Encouraging parents in their efforts to raise their children to be enthusiastic servants of the Lord.
Author: Thereasa Winnett
Thereasa Winnett is the founder of Teach One Reach One and blogger at Parenting Like Hannah. She holds a BA in education from the College of William and Mary. She has served in all areas of ministry to children and teens for more than thirty years and regularly leads workshops for ministries and churches. She has conducted numerous workshops, including sessions at Points of Light’s National Conference on Volunteering and Service, the National Urban Ministry Conference, Pepperdine Bible Lectures, and Lipscomb’s Summer Celebration. Thereasa lives in Atlanta, GA with her husband Greg, where she enjoys reading, knitting, traveling and cooking. Their daughter Katrina, who has been an integral part of their service adventures, attends Pepperdine University.
Thomas Edison is probably the modern day king of perseverance. It is said he tried 3000 different prototypes for the light bulb before he was successful. He is known for his quotes like, “Genius is one per cent inspiration and ninety-nine percent perspiration” and “Our greatest weakness lies in giving up. The most certain way to succeed is always to try just one more time”. Would we have the light bulb today if Edison had given up before that 3000th try? Probably, but it may have taken someone else several more years to discover it and who knows what other discoveries would also have been delayed.
Successful inventors, artists, entrepreneurs and parents will tell you one of the secrets to their success is perseverance. In anything you do in life, there are moments where it just seems impossible to go on. The task is too difficult or the solution is too hard to find. The temptation is great to give up and move on to something else. Behind many people, there is a string of unfinished tasks, “quit” jobs and broken relationships, all because they gave up rather than persevere until they could successfully reach their goal.
Has your child ever gone through a stage where they were obsessed with something? I remember my brother loved toy cars. He must have had a bizillion of them and race tracks covered most of our living area. He was probably about three, but I still remember my dad trying to convince him it wasn’t necessary to sleep with all of his cars. My brother insisted though, and there were nights when there was barely room in the bed for him!
I am sure there were times when my parents probably wanted to toss the entire lot of those cars in the trash. My dad encouraged him, though. He would race cars with my brother, help him shop for new models, and even found some kits for my brother and him to make their own model cars.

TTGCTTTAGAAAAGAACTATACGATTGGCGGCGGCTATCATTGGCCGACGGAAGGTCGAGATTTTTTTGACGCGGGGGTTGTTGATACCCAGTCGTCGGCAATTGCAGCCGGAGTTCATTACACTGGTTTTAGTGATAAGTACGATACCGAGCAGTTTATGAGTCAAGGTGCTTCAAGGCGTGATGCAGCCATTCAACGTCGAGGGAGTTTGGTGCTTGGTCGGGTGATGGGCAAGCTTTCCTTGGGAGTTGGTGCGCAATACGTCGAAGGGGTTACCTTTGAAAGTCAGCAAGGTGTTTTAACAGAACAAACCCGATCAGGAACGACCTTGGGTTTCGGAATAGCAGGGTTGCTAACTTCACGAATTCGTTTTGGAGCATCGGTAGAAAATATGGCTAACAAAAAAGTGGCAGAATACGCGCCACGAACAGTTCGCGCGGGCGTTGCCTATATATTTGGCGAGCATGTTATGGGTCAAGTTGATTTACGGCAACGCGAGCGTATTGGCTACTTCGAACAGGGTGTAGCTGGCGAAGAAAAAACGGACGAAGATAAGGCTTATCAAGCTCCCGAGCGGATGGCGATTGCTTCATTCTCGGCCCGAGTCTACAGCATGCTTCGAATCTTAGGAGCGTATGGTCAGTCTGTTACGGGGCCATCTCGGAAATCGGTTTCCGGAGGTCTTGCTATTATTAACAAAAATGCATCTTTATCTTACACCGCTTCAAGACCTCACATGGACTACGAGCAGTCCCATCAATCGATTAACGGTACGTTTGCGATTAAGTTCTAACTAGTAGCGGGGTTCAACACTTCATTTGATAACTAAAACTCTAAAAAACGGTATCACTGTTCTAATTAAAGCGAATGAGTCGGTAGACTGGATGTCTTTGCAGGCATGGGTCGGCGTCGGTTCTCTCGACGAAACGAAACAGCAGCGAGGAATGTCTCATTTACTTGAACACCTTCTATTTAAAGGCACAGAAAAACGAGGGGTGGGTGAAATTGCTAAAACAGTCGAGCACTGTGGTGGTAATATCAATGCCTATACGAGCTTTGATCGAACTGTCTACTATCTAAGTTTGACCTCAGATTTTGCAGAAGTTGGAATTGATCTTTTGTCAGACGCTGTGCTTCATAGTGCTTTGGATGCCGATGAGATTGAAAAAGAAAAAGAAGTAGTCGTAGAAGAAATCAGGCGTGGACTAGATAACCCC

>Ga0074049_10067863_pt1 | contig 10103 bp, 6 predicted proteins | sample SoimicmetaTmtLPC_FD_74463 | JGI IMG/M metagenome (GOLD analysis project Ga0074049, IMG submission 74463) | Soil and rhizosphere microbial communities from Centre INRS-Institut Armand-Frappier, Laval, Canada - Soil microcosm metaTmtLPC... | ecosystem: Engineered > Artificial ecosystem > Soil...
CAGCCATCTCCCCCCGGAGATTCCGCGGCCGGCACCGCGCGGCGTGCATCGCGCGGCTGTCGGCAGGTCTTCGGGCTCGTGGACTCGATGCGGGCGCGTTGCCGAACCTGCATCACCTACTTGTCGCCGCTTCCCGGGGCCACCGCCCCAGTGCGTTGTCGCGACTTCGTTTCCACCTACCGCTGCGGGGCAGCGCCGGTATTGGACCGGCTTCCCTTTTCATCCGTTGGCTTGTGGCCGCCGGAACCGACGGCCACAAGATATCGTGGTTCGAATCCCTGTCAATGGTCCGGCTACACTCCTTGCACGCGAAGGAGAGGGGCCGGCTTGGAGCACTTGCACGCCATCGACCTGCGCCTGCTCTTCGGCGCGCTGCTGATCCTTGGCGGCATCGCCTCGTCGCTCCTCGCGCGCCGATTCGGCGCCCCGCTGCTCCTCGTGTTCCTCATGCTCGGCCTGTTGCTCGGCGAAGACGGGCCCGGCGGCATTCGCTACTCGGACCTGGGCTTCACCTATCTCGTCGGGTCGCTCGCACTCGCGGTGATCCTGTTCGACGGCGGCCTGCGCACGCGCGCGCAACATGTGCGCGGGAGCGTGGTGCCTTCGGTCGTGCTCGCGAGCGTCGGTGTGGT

As a former career woman, turned stay-at-home mom, I get upset when I hear mothers say staying home with their children is not fulfilling and doesn’t allow them to use their gifts. Women in management often mention the frustration of only being able to use their leadership skills at the local PTA. I am not going to debate the pros and cons of mothers working. I will say that whether you work outside the home or not, mothers are leading a project that requires the most creativity, business savvy and leadership skills possible. The critical leadership role God has given you is to lead your children to Him.
Mothers (and fathers) need to hone and develop their leadership skills, perhaps even more than the most famous CEO. Why? Because we are attempting to lead our children to follow God all the days of their lives. Whether or not we can successfully lead our children, may mean the difference not only in their lives but also in their eternities.
On the bucket list of most people who live in Atlanta is running the Peachtree Road Race. Winding through Buckhead and Midtown, the 10K race is the largest in the world. It really is an experience worth having. I decided to make my attempt the summer after I had walked the Breast Cancer 3-Day in the Fall. I rationalized I had already gotten myself in “awesome” shape, so how hard could 10K really be?
The problem is that I hate running. I mean loathe, despise and every other negative word you can think of to use! For some unknown reason, I can walk for days, but running (at a slower pace than I walk, I might add) exhausts me after a block. Okay, it’s mainly mental exhaustion, but still, I am done after a few blocks.
From the start, let me clarify that I am not an expert on special needs. I have had a few graduate level classes on teaching children with special needs though, and have done quite a bit of volunteer work over the years with children in a variety of settings.
I have had a heart for children with special needs ever since I was a child. One of the things about the Church that breaks my heart is most congregations not only have not done a great job at finding a place for people with special needs, they have done almost nothing to discover and use the gifts they have.